Kids don't have to sit still for these unusual exams Scores have been low but goals are lofty

May 15, 1992|By Meredith Schlow | Meredith Schlow,Staff Writer

Carrying meter sticks, double convex lenses and index cards, small groups of students bustle in and out of their classroom, talking, moving books, plants and other objects in front of windows and taking notes.

The activity seems disorganized, but the teacher watches silently from the doorway.

These kids aren't goofing off. This is a test.

And on the second day of the Maryland School Performance Assessment Program, these students are conducting an experiment as part of the process.

This is the second year Maryland's third-, fifth- and eighth-grade students are taking the exam.

It's supposed to indicate how well they can apply what they've learned in school to a variety of problems and questions -- and to evaluate school performance against academic standards that the state hopes to achieve by the year 2000.

Last year's test, the results of which were released in March, found 75 percent of Maryland students scoring at the two lowest levels.

Overall, fewer than 2 percent of the students scored at Level 1 -- the highest of five levels of proficiency. About 40 percent scored at Level 5, the lowest level, which is considered unacceptable. Another 35 percent scored at Level 4, the next lowest.

Children answer questions in math, social studies, science and writing and in language usage.

But these are not the traditional multiple choice exercises.

"This test asks students to do more than just fill in answers on an answer sheet," says Richard E. Bavaria, Baltimore County schools spokesman.

"They are asked to spend a certain amount of time talking about the problem . . . and coming to a consensus. The tests require a certain amount of interaction as well as individual thinking -- the way people solve problems in real life."

"This is like nothing anyone has done before," says Howard Rones, an eighth-grade math teacher at Catonsville Middle School.

"All other [standardized] tests are [multiple choice], and that's the lowest level of thinking -- recognition. These tests are really testing the highest level of thinking -- developing conclusions, making analogies, expressing opinions, extrapolating data."

Not only is the format different, but preparing to give the test is also a dramatically different experience for teachers and administrators.

Tens of thousands of dollars in state grants and school administration funds have been spent on special supplies for the tests.

And materials such as paper napkins, swizzle sticks, plastic spoons and cups for experiments that are part of the exam were donated by the Southland and McDonald's corporations.

Teachers, administrators and parents put in hours as well, preparing carts to hold the supplies that students need each day.

The tests are given to 160,000 students across the state.

This week, fifth- and eighth-grade students have been taking them two hours a day. Next week, third-grade students will be tested.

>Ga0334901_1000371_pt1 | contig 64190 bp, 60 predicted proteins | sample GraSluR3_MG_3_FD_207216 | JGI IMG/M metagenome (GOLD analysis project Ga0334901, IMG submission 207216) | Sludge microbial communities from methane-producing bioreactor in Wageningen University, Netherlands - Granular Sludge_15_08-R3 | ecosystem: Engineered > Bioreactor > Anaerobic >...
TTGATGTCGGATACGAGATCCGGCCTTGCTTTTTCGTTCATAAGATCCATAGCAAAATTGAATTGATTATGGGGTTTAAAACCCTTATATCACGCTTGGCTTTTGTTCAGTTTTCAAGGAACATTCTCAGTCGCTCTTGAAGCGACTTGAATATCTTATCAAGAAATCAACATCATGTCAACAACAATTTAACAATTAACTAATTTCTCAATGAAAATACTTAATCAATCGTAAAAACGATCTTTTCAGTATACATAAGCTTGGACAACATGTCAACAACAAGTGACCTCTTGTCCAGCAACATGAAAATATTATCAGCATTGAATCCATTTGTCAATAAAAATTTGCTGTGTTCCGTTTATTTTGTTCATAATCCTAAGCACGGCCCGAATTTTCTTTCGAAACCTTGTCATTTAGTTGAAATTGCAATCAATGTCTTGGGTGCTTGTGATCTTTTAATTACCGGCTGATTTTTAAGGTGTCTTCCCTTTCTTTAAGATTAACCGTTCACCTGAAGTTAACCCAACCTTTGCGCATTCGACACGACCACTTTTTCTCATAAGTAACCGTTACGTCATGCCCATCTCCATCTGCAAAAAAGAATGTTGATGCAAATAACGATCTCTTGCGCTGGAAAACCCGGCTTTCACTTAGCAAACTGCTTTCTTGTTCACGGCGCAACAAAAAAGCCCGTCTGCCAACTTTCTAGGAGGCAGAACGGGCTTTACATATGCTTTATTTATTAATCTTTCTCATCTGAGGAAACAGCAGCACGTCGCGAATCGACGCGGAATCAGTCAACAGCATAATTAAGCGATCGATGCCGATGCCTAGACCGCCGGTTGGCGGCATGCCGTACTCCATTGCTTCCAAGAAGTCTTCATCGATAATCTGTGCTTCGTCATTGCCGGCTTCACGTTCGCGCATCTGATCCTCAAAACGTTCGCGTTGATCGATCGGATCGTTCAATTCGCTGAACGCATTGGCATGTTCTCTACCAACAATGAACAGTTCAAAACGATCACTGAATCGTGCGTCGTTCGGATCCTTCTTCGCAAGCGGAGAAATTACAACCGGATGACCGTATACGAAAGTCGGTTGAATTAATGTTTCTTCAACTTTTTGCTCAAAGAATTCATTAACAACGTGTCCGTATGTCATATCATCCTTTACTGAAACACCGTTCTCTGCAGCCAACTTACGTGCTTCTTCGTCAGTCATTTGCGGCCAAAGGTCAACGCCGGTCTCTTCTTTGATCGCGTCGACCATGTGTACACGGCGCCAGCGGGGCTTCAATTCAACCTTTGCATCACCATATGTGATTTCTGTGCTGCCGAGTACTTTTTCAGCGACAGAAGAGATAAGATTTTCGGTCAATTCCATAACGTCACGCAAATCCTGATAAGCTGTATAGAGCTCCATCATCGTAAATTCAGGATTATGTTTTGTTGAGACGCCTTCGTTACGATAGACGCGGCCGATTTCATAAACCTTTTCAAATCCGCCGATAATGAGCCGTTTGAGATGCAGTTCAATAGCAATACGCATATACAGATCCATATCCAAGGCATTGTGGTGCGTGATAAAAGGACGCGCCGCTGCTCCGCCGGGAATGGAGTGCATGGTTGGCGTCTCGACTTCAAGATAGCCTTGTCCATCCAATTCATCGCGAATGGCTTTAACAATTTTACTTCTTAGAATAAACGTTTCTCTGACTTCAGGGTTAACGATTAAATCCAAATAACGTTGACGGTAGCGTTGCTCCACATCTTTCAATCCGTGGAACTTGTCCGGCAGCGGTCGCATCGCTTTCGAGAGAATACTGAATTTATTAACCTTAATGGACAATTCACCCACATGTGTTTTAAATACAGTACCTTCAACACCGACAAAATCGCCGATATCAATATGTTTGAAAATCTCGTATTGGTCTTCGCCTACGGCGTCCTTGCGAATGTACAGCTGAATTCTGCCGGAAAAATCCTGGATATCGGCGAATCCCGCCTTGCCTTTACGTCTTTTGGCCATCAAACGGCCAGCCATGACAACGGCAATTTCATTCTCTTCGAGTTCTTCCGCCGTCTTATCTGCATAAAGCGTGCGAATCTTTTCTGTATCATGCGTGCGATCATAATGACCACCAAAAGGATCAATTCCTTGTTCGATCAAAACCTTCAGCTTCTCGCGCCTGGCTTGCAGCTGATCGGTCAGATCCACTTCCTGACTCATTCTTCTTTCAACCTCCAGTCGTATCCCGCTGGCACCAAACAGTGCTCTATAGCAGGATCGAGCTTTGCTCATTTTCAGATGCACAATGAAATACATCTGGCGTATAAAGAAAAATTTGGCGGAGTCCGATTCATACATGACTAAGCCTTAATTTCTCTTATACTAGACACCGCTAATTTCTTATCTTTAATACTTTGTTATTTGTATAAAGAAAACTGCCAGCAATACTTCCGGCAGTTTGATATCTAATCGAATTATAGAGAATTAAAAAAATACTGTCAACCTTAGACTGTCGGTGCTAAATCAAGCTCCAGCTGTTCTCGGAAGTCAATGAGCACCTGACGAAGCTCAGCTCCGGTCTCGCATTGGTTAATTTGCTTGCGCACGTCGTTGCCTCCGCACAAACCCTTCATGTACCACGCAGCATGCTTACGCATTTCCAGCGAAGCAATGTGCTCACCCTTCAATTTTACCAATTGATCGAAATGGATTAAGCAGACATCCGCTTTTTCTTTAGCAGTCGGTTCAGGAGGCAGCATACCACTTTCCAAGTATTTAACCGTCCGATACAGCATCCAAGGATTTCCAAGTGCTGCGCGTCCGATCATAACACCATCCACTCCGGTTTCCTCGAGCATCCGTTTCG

"I don't like it," says Lindsey Denton, a 13-year-old eighth-grader at Catonsville Middle. "You have to sit for three periods straight, and it's hard."

"It's not harder, it's just longer," says Jessica Maung, 13.

"There's a lot of writing and you have to explain how you got an answer."

After the first day of testing, Deatrus Toler, 14, didn't mince words.

"I'm tired of it already," she said.

Innovative format and lofty academic goals aside, a test is still a test, kids say. And while their opinions about its difficulty vary, nearly all the youngsters agreed on one thing -- it's boring.

A sampling of questions and activities

Following are sample questions and activities from the Maryland School Performance Assessment Program for eighth-grade students:

Mathematics/Science

(One activity)

Most people like to watch high-speed car chases in movies. The more collision, the more cars flying through the air and the more skids, flips and roll-overs . . . the better the chase! Believe it or not, throughout the chase sequence each car behaves according to the laws of motion.

You will have a chance to explore some of the variables that affect the motion of objects as well as what happens when objects collide. Working in groups, you are going to make observations and predictions and collect and statistically analyze data. Working individually, you will review your findings from each separate activity and summarize your results.

You are provided a track and vehicles A, B and C from Activity 1 to use in this investigation. Elevate one end of the track to a height so that the rolling car remains within the test area. Each car will be released from the same starting point and allowed to roll undisturbed until it stops. You will collect data with the starting point elevated to three different heights.

Social Studies/Reading/Writing/Language Usage

(One activity)

You have read and thought about how Indian peoples used the buffalo for certain needs and wants, and how other people used the buffalo for their needs and wants.

Everyone in every period of history has had needs and wants that were important. You, too, have needs and wants which are important to you. Take two minutes to make a list of the five most important needs in your life. Write your list on your paper.

Now, share your list with your partner. Listen carefully to what your partner has to say and note how your partner's needs and wants are similar to or different from yours.

(Another activity)

Students are asked to read an article titled, "The Potomac River 'Oyster War.' " Then they are asked to perform related tasks, for example: "There are other conflicts over scarce resources in the world. Write a paragraph or develop a graphic organizer/flow chart to compare the conflict over the oysters to another conflict over a scarce natural resource other than the buffalo."

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